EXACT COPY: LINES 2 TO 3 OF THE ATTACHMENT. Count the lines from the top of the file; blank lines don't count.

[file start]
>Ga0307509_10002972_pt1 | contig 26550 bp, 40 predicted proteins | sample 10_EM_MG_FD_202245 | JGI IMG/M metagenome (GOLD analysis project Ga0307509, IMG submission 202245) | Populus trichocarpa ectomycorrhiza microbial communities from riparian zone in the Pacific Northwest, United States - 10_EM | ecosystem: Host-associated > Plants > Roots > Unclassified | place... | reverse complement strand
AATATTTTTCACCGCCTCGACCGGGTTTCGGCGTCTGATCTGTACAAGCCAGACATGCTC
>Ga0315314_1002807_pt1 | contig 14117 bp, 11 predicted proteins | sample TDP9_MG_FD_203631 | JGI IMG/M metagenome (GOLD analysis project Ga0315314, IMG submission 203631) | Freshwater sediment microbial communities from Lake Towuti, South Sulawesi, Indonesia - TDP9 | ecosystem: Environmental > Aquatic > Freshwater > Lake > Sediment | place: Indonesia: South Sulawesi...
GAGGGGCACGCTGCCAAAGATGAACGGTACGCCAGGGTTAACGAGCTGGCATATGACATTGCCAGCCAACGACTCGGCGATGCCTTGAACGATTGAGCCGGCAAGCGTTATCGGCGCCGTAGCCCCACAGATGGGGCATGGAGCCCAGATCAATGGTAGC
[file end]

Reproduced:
AATATTTTTCACCGCCTCGACCGGGTTTCGGCGTCTGATCTGTACAAGCCAGACATGCTC
>Ga0315314_1002807_pt1 | contig 14117 bp, 11 predicted proteins | sample TDP9_MG_FD_203631 | JGI IMG/M metagenome (GOLD analysis project Ga0315314, IMG submission 203631) | Freshwater sediment microbial communities from Lake Towuti, South Sulawesi, Indonesia - TDP9 | ecosystem: Environmental > Aquatic > Freshwater > Lake > Sediment | place: Indonesia: South Sulawesi...